By JOHN L. ALLEN JR.
tThough Pope Benedict XVI is struggling mightily to keep the focus on Malta and St. Paul during his weekend stopover here, fallout from the sexual abuse crisis continues to hang over the trip like the clouds of ash from an Icelandic volcano which are currently hovering over much of Europe.
Three fresh developments are keeping the crisis story alive, even as Benedict receives a warm and enthusiastic welcome from thousands of people in this tiny Mediterranean island nation:
- In Italy, an essay in the official newspaper of the Italian bishops’ conference described a Nazi smear campaign against the Catholic church based on reports of pedophile priests which was orchestrated by Joseph Goebbels in 1937, hinting that criticism voiced on the same theme in recent weeks bears striking parallels;
- In Spain, a defiant Cardinal Dario Castrillón Hoyos, now 81 and retired, insisted that he had the approval of Pope John Paul II when he sent a letter to a French bishop in 2001 applauding him for not reporting an abuser priest to the police;
- In Germany, a report in the Der Spiegel newsmagazine, citing anonymous sources, claims that an official in the Archdiocese of Munich who claimed that he, not then-Cardinal Joseph Ratzinger, had allowed an abuser priest back into ministry, is now saying that he felt pressure to take the blame and thus to “take the pope out of the firing line.”
The cumulative weight of events makes it seem as if Pope Benedict XVI can’t escape the crisis even in ultra-Catholic Malta, which according to the New Testament offered St. Paul, the “Apostle to the Gentiles,” safe harbor from a storm some 1,950 years ago.
Goebbels and “moral panic”
The Goebbels comparison came from Italian sociologist of religion Massimo Introvigne, writing in the April 16 edition of L’Avvenire, the official daily newspaper of the Italian bishops. Though Introvigne is a layman, L’Avvenire is generally held to reflect the thinking of senior levels of the Italian church and of the Vatican.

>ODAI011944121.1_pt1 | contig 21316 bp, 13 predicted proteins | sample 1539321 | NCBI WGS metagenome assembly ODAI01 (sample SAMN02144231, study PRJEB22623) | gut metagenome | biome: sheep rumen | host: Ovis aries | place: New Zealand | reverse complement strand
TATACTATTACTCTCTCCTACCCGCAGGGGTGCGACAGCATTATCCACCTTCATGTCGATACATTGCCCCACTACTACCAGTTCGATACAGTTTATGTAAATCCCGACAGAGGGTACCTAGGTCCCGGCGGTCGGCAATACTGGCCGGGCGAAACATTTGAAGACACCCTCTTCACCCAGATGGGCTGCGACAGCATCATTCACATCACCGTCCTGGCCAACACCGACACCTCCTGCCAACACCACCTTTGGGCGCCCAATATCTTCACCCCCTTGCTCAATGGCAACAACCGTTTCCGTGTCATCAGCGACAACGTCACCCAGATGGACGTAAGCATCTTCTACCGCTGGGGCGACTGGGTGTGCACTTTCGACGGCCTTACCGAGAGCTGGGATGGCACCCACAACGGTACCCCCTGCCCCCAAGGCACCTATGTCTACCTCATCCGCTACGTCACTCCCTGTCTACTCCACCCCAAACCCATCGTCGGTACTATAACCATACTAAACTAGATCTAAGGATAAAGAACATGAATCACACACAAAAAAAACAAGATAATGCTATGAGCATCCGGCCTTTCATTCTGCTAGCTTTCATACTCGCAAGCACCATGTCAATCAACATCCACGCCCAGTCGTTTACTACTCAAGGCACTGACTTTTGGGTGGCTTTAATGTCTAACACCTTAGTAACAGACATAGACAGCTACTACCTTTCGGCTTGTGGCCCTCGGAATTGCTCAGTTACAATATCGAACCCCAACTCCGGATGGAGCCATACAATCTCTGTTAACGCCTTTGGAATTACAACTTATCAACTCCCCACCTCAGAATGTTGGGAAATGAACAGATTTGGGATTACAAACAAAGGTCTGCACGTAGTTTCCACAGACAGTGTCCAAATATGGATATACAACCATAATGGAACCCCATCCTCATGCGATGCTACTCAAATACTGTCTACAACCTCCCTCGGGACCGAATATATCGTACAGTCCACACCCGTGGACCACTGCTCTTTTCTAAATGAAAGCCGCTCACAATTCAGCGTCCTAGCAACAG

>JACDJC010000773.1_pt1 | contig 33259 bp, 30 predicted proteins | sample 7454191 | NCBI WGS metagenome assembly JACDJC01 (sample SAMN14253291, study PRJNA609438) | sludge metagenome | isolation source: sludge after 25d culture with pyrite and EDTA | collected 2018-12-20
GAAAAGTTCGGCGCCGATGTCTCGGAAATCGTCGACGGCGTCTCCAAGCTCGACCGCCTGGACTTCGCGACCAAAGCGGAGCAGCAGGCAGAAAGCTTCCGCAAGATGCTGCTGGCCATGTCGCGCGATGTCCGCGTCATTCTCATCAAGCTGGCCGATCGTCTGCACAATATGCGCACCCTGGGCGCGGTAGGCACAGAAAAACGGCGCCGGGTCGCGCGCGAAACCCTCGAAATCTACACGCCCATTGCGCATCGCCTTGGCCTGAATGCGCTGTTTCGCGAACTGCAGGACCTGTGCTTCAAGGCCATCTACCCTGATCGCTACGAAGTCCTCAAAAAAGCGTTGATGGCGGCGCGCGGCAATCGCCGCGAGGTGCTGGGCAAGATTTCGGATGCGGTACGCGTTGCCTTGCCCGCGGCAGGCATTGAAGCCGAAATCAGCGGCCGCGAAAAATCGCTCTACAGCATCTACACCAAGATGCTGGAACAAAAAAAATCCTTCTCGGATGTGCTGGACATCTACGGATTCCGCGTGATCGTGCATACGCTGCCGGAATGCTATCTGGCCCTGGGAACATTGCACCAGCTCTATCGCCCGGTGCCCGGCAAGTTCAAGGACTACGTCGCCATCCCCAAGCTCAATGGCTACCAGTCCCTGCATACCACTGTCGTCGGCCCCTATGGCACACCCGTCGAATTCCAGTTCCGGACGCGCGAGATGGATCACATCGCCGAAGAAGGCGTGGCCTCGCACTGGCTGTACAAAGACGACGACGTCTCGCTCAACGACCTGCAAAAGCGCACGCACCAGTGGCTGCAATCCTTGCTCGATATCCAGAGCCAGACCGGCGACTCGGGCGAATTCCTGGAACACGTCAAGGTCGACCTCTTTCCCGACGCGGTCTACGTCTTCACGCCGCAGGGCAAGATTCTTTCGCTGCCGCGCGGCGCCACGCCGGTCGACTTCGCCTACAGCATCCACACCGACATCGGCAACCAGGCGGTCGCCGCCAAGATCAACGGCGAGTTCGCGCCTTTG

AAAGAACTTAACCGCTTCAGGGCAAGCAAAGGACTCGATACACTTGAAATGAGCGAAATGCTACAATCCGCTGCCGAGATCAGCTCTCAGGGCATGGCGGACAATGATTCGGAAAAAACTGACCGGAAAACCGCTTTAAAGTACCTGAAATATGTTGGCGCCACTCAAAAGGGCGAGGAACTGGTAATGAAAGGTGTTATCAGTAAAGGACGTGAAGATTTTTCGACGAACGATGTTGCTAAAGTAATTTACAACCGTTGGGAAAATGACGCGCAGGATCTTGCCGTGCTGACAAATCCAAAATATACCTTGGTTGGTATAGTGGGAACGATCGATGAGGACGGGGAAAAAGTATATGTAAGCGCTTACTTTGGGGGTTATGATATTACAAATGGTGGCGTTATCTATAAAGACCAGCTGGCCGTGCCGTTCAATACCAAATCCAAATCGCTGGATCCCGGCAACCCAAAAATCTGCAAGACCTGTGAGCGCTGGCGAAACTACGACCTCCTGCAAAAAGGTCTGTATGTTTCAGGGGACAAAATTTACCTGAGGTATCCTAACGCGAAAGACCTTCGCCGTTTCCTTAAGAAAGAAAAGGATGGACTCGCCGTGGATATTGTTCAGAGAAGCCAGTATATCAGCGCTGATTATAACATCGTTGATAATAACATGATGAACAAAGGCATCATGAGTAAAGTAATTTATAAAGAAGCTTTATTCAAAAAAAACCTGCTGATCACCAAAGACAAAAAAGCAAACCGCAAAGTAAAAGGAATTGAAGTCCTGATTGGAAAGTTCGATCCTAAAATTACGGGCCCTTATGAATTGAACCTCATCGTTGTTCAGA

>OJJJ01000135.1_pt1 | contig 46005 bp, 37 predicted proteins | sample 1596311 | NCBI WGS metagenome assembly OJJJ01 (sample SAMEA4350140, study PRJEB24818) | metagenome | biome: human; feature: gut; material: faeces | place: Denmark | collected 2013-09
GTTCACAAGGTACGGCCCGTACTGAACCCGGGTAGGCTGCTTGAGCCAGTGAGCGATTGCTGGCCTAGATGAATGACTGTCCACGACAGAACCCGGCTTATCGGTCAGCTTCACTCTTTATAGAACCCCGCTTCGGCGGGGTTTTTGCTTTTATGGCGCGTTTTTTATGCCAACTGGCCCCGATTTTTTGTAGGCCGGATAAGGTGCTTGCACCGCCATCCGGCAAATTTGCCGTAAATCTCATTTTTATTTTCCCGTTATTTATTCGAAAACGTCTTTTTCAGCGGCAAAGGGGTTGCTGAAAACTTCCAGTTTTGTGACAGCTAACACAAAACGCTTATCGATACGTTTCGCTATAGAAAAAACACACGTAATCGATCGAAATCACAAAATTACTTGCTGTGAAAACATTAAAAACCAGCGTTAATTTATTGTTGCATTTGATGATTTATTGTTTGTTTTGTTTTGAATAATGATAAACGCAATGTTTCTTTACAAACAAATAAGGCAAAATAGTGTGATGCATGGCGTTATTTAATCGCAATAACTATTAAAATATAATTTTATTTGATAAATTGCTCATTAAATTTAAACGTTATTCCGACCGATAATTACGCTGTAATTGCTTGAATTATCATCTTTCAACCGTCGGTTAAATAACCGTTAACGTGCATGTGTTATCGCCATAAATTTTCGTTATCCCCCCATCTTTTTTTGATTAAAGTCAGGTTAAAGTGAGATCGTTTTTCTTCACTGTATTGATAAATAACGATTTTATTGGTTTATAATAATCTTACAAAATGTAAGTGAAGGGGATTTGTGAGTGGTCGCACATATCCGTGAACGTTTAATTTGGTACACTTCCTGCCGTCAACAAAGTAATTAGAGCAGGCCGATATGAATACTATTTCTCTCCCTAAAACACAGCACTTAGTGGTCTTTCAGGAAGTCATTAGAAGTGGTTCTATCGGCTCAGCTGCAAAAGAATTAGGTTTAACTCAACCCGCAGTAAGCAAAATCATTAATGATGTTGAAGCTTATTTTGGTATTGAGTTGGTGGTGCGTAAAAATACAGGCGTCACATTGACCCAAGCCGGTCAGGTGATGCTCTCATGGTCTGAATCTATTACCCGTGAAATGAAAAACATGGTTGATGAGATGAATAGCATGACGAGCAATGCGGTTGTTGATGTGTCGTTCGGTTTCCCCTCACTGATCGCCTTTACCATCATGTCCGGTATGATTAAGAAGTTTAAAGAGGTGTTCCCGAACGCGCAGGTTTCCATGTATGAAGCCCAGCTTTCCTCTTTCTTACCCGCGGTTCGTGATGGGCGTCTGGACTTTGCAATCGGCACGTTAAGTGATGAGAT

While Introvigne’s essay is carefully documented, and he never directly compares critics of Benedict XVI to Goebbels or the Nazis, the implication nonetheless seems clear. The fact that it was given prominent treatment in an authoritative Catholic publication is also striking.
Introvigne argued that Goebbels went about creating a “moral panic” about priestly pedophilia in 1937 as a form of payback for an anti-Nazi encyclical from Pope Pius XI. The nature of a moral panic, he asserts, is to take a handful of real cases, and then to distort their numbers beyond recognition.
An English translation of the essay is available on the NCR web site here: http://ncronline.org/blogs/ncr-today/sociologist-compares-todays-crisis-nazi-smear-campaign
Meanwhile, questions continue to mount about a 2001 letter from Cardinal Dario Castrillón Hoyos, at the time the prefect of the Vatican’s Congregation for Clergy, to Bishop Pierre Pican of Bayeux-Lisieux, France.
Pican was sentenced by a French court to three months in prison, though that term was suspended, for failing to report a French priest, Fr. René Bissey, who was convicted in October 2000 for sexual abuse of eleven minor boys between 1989 and 1996.
Castrillón wrote to Pican in September 2001, saying: “I rejoice to have a colleague in the episcopate that, in the eyes of history and all the others bishops of the world, preferred prison rather than denouncing one of his sons, a priest. ”
That letter was published earlier this week by the French Catholic publication Golias.
After that report appeared, a Vatican statement attempted to distance the Vatican, and Pope Benedict XVI, from Castrillón’s letter. Jesuit Fr. Federico Lombardi, the Vatican spokesperson, said the letter offers “another confirmation of how timely was the unification of the treatment of cases of sexual abuse of minors on the part of members of the clergy under the competence of the Congregation for the Doctrine of the Faith.”